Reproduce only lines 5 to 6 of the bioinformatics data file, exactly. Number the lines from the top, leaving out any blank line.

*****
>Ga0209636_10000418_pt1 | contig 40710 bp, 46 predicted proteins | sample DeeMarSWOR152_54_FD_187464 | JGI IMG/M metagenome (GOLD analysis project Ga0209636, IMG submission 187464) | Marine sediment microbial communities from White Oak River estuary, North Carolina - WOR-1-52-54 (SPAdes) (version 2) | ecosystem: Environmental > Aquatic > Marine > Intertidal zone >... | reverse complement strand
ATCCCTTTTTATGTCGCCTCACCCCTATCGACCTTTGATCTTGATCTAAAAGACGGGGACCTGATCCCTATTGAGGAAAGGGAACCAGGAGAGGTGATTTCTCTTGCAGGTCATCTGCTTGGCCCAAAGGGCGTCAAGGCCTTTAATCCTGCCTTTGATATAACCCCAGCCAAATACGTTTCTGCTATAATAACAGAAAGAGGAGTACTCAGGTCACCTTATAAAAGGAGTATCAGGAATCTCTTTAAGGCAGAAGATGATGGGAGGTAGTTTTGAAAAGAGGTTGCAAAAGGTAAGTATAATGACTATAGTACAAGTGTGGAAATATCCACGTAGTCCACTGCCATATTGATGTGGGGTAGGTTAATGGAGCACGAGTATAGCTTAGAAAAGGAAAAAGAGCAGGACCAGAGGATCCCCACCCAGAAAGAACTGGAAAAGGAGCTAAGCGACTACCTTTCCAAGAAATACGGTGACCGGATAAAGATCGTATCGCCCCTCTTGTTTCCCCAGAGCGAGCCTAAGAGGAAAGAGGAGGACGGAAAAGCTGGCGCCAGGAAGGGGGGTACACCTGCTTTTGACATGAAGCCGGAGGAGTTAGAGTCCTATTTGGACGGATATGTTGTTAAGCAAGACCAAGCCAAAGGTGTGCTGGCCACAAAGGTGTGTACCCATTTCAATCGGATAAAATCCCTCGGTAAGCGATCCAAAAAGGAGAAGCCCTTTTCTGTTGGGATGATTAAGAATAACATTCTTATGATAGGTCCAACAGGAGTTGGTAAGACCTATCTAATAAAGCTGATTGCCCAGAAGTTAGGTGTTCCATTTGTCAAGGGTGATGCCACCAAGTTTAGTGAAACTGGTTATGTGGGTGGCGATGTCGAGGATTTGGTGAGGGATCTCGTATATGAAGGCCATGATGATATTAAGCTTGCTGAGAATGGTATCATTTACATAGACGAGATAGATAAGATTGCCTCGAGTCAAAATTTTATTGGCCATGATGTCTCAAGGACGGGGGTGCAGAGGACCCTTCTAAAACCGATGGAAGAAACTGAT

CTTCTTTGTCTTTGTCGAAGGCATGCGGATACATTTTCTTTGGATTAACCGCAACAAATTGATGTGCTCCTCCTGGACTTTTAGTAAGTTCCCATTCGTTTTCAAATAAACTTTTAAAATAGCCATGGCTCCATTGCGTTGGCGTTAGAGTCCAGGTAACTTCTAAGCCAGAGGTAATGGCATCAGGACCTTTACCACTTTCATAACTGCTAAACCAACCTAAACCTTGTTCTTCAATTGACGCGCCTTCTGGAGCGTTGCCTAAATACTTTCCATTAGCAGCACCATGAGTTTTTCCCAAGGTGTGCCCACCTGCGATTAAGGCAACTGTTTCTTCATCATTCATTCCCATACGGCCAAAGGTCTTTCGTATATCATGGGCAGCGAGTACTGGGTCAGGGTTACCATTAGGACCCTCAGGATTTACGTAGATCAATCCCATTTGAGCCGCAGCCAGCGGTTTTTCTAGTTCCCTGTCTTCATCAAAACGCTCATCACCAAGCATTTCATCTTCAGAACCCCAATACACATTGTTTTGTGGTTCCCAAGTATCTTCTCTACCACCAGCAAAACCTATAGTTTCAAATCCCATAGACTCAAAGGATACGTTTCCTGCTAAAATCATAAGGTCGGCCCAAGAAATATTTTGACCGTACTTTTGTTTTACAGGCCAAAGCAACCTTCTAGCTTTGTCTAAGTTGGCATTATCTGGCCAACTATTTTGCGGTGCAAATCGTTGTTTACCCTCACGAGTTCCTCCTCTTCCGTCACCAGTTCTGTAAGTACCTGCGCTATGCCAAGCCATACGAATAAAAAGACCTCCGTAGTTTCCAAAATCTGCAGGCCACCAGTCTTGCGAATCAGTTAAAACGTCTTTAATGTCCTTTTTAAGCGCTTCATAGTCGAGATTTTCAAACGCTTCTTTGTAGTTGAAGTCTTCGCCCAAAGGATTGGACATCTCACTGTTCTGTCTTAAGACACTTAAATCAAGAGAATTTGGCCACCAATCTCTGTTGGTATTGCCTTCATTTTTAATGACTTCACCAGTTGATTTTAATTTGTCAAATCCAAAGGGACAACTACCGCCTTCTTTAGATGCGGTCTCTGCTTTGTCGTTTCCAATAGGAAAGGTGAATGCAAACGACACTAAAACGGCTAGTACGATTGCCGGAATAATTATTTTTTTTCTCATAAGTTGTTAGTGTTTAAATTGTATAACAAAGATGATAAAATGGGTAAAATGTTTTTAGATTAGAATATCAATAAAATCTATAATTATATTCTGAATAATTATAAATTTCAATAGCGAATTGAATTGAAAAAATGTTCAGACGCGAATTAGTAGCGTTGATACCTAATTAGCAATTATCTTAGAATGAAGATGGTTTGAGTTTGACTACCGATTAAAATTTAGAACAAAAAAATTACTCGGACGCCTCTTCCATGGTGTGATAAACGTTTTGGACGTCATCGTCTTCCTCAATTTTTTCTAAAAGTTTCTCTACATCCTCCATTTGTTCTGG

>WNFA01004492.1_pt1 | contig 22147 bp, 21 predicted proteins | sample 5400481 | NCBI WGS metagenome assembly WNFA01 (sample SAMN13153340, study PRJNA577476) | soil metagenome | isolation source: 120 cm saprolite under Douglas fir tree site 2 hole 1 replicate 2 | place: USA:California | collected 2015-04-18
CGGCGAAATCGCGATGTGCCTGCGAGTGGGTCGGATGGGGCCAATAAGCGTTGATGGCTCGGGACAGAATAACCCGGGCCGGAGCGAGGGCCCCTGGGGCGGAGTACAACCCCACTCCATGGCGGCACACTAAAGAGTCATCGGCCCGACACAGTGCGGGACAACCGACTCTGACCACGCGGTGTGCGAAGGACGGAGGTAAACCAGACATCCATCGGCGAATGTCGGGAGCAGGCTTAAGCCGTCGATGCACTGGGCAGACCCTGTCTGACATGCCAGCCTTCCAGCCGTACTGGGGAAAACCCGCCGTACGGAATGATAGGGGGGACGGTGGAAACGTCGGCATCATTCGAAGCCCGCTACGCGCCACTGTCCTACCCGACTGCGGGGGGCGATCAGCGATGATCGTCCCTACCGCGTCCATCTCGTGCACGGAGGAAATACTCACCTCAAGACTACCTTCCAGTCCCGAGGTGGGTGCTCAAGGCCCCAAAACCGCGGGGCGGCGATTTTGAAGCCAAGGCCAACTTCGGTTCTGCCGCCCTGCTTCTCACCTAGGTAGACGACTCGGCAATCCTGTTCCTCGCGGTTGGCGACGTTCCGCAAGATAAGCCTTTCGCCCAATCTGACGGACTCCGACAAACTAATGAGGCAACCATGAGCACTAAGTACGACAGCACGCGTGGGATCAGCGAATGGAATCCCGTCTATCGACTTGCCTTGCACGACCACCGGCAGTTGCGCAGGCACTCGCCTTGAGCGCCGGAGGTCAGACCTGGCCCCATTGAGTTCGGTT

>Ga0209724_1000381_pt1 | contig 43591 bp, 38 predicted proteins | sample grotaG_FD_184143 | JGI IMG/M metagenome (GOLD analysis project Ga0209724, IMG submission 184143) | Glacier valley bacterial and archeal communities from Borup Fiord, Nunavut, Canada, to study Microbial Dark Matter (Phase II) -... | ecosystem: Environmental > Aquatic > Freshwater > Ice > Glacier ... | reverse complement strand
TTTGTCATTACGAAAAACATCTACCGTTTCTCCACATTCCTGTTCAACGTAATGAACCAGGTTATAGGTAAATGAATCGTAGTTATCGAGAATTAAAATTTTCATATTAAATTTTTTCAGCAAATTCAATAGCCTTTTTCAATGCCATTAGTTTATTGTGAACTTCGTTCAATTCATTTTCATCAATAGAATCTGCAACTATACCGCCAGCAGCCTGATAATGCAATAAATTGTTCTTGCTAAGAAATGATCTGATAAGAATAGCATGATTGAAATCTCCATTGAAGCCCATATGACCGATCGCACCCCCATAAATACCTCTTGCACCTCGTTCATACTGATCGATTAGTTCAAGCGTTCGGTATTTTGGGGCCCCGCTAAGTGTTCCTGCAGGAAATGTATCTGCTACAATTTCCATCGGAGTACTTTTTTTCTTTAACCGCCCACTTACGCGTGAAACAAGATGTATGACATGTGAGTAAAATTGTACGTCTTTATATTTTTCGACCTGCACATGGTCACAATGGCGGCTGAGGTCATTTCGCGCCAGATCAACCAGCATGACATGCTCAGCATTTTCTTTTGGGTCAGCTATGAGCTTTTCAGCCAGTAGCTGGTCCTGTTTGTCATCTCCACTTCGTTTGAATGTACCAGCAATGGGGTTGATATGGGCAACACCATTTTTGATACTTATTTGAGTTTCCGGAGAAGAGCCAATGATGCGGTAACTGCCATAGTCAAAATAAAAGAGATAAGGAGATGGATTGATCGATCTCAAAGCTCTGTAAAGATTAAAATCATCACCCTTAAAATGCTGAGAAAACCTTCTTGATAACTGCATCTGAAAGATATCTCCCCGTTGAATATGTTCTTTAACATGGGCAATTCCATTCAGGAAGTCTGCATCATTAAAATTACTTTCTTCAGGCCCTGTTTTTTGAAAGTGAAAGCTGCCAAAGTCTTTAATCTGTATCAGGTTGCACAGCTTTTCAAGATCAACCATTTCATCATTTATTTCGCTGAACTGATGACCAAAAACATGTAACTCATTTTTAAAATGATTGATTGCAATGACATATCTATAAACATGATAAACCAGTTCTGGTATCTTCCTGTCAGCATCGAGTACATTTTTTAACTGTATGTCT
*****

CGGCGAAATCGCGATGTGCCTGCGAGTGGGTCGGATGGGGCCAATAAGCGTTGATGGCTCGGGACAGAATAACCCGGGCCGGAGCGAGGGCCCCTGGGGCGGAGTACAACCCCACTCCATGGCGGCACACTAAAGAGTCATCGGCCCGACACAGTGCGGGACAACCGACTCTGACCACGCGGTGTGCGAAGGACGGAGGTAAACCAGACATCCATCGGCGAATGTCGGGAGCAGGCTTAAGCCGTCGATGCACTGGGCAGACCCTGTCTGACATGCCAGCCTTCCAGCCGTACTGGGGAAAACCCGCCGTACGGAATGATAGGGGGGACGGTGGAAACGTCGGCATCATTCGAAGCCCGCTACGCGCCACTGTCCTACCCGACTGCGGGGGGCGATCAGCGATGATCGTCCCTACCGCGTCCATCTCGTGCACGGAGGAAATACTCACCTCAAGACTACCTTCCAGTCCCGAGGTGGGTGCTCAAGGCCCCAAAACCGCGGGGCGGCGATTTTGAAGCCAAGGCCAACTTCGGTTCTGCCGCCCTGCTTCTCACCTAGGTAGACGACTCGGCAATCCTGTTCCTCGCGGTTGGCGACGTTCCGCAAGATAAGCCTTTCGCCCAATCTGACGGACTCCGACAAACTAATGAGGCAACCATGAGCACTAAGTACGACAGCACGCGTGGGATCAGCGAATGGAATCCCGTCTATCGACTTGCCTTGCACGACCACCGGCAGTTGCGCAGGCACTCGCCTTGAGCGCCGGAGGTCAGACCTGGCCCCATTGAGTTCGGTT

>Ga0209724_1000381_pt1 | contig 43591 bp, 38 predicted proteins | sample grotaG_FD_184143 | JGI IMG/M metagenome (GOLD analysis project Ga0209724, IMG submission 184143) | Glacier valley bacterial and archeal communities from Borup Fiord, Nunavut, Canada, to study Microbial Dark Matter (Phase II) -... | ecosystem: Environmental > Aquatic > Freshwater > Ice > Glacier ... | reverse complement strand